HSA Case Study

One of the most asked questions that we hear from clients is “how much should I save now for future medical expenses?” While the answer to this question varies based on a number of lifestyle factors, the method for saving money that is earmarked for future medical expenses usually includes contributing to an HSA. A Health Savings Account (HSA) is a very useful tool for putting aside money that is designated to covering future healthcare costs for yourself and your family. Essentially, an HSA is an account that you can contribute pre-tax dollars to for qualified medical expenses both now and in the future. These expenses can include prescriptions, doctor’s office visits, dental treatments, even surgical procedures, and more. In 2021, you can contribute $3,600 for yourself or $7,200 for your family. To be eligible to contribute, you need to be enrolled in a high-deductible health plan, not be covered by a spouse’s health plan, and not currently enrolled in Medicare. The real beauty of the HSA, is that your contributions can be invested in the stock market, just like an IRA or brokerage account. The HSA also has three major tax advantages over a traditional savings account.

  • Contributions to an HSA are tax-deductible.
  • Your invested dollars can grow tax-free, meaning no capital gains taxes on your profits and…
  • Withdrawn funds are income tax-free, so long as they are used for qualified medical expenses

After the age of 65, you can use your HSA money to supplement your retirement income. At this point, the HSA will act like an IRA in that you can withdraw the funds (even for non-medical expenses) without incurring any tax penalties. However, you will still need to pay income tax on the distribution, just like an IRA. We generally recommend keeping a small amount of money in an HSA to help alleviate any unexpected medical expenses. Many banks and online financial institutions allow you to setup an HSA. Give us a call if you would like to learn more about how an HSA can be beneficial to your overall financial plan.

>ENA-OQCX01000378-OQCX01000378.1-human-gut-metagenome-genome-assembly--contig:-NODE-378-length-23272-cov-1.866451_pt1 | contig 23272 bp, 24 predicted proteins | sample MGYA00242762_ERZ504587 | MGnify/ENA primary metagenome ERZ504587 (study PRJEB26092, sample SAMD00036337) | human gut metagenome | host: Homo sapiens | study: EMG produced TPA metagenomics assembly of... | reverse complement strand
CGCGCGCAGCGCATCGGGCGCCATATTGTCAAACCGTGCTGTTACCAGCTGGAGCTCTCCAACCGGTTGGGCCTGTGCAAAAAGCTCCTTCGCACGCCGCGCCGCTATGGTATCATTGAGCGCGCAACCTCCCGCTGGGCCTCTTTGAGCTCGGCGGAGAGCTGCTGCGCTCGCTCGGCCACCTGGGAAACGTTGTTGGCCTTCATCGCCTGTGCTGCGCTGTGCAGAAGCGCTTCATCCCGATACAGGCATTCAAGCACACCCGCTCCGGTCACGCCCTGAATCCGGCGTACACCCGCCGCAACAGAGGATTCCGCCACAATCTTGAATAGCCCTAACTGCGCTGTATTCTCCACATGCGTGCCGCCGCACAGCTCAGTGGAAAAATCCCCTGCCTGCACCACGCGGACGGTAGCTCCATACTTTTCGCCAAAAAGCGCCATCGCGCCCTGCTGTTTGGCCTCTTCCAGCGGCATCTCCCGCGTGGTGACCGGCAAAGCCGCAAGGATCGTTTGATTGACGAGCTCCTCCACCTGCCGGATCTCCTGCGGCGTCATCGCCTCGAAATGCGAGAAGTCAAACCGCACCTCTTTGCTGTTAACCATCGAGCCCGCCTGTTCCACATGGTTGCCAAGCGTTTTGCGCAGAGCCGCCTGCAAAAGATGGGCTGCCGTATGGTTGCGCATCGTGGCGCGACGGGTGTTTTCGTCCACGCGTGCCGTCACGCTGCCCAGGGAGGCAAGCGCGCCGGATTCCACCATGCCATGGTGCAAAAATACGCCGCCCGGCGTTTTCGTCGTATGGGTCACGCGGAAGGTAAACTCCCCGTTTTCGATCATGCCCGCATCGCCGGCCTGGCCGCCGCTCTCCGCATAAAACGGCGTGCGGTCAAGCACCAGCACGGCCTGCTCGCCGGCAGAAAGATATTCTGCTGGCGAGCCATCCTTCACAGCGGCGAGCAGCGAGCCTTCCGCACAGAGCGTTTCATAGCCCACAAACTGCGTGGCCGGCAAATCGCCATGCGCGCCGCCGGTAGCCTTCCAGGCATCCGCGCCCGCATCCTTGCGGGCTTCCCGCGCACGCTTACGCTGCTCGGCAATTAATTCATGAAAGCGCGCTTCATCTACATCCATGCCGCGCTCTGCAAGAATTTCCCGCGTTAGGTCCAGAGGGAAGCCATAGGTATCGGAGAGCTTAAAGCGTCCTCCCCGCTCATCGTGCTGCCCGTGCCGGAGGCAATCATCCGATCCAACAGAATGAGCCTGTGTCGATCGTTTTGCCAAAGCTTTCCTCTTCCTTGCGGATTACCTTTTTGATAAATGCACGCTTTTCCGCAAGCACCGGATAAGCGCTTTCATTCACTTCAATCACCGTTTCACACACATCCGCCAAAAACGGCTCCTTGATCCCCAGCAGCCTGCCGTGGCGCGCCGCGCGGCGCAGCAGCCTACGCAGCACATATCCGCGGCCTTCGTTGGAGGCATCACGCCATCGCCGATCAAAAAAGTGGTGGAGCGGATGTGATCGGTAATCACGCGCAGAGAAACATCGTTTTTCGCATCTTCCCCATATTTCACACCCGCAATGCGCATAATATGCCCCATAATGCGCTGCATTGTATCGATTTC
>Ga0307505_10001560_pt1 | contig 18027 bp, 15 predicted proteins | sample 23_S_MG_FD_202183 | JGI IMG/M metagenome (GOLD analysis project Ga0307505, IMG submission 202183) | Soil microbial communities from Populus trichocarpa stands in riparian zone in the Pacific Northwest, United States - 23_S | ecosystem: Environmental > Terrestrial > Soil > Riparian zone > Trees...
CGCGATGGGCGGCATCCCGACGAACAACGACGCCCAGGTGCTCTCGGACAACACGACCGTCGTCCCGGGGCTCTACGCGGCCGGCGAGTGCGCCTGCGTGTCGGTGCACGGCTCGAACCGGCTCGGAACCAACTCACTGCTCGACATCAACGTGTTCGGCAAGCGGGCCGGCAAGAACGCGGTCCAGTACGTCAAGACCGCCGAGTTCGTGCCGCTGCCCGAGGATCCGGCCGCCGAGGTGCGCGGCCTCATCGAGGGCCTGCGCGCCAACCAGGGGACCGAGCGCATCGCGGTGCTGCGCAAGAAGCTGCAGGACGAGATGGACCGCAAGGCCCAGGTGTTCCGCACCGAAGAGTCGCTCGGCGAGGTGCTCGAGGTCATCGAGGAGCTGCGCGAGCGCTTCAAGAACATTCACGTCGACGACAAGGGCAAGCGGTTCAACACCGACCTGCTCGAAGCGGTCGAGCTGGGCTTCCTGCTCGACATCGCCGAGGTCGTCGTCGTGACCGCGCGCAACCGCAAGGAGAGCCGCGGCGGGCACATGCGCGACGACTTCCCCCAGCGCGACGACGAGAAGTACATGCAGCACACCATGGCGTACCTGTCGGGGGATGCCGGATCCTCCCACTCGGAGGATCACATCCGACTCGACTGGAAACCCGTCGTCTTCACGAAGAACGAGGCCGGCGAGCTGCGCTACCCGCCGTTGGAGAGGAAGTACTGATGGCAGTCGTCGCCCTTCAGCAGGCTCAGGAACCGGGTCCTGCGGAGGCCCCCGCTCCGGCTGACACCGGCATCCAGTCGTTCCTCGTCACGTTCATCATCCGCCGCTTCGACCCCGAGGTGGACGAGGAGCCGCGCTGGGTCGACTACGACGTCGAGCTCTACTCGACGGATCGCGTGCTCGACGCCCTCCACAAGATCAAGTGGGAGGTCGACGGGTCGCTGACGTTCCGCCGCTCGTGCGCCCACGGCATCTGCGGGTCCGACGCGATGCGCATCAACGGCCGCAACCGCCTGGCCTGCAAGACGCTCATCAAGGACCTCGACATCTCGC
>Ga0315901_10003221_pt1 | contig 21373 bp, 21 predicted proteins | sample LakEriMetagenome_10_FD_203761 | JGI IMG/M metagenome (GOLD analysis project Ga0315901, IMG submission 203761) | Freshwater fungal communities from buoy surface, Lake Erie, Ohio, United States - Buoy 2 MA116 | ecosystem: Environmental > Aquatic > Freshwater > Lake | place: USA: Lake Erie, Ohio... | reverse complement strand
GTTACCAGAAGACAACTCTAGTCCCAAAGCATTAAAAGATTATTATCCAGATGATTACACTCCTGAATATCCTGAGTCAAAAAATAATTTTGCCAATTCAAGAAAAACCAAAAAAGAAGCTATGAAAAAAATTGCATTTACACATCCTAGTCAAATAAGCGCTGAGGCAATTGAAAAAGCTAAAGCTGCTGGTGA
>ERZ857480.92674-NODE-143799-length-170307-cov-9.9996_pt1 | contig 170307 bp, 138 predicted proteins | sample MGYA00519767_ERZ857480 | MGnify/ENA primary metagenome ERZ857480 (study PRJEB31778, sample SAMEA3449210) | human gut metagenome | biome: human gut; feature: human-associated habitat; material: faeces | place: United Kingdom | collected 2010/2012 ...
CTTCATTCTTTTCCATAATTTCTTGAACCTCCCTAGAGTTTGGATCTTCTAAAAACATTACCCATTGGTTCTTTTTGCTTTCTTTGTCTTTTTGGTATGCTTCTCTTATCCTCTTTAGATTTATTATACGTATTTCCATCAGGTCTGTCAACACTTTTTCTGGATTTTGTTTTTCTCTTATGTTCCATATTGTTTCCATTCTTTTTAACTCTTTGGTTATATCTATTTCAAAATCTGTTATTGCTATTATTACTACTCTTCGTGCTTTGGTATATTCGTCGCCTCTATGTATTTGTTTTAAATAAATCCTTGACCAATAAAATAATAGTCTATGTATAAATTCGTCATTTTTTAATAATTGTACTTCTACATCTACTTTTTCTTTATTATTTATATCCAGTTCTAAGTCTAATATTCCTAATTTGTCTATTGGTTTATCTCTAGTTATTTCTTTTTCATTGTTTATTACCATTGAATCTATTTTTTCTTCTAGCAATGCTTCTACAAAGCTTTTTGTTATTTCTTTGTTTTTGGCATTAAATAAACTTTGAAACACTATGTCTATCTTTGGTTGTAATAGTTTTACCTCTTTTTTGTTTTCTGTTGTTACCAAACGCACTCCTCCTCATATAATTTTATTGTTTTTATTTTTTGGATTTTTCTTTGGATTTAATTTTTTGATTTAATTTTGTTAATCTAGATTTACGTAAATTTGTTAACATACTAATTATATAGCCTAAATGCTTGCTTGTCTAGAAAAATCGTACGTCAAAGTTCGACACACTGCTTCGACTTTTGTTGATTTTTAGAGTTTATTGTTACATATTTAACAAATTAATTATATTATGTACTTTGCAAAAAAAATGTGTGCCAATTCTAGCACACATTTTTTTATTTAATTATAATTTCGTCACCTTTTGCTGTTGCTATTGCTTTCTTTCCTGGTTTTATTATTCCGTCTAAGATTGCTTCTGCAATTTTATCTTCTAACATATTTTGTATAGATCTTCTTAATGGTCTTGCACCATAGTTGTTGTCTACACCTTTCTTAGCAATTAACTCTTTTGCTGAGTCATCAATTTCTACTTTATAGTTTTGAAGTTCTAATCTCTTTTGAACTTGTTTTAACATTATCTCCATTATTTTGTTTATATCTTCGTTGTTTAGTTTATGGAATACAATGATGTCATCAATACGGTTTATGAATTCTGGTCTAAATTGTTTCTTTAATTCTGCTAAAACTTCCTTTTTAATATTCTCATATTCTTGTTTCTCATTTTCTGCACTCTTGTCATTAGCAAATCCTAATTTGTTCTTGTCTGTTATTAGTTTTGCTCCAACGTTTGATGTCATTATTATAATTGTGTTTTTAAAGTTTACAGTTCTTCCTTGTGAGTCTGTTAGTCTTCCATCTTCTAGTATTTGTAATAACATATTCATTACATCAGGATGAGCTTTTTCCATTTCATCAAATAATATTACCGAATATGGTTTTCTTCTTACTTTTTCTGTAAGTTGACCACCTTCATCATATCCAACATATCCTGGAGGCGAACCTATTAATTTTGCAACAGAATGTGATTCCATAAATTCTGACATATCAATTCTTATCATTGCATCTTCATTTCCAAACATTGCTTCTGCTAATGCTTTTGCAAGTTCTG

The Pitti Group Wealth Management is not a legal or tax advisor. Be sure to consult your own tax advisor and investment professional before taking any action that may involve tax consequences.

Charitable Contributions Case Study

Colleen, who’s 73 years old and is accustomed to donating to her favorite charity – She would normally write a check for $20,000 a year to the charity.  We informed her she could take money directly from her IRA and give it to the charity from the IRA and it would qualify as satisfying her Required Minimum Distribution.   Instead of paying tax on $20,000, then writing a check to the charity which in her case was no longer tax deductible, she saved thousands of dollars in taxes on $20,000 and the charity still receives their money.   If you or someone you know is over the age of 70 ½ and charitably inclined, have them speak to us to see if they qualify to make a Qualified Charitable Distribution from their IRA.

 

 

 
The Pitti Group Wealth Management is not a legal or tax advisor. Be sure to consult your own tax advisor and investment professional before taking any action that may involve tax consequences. This case study is hypothetical and for discussion purposes only. It is not intended to represent any specific return, yield or investment. Individual experiences referenced above may not reflect the future experience of any one client. The planning process discussed may not be suitable for your personal situation, even if it is similar to the example presented. Past performance is no guarantee of future results. Investing involves risk including the possible loss of principal.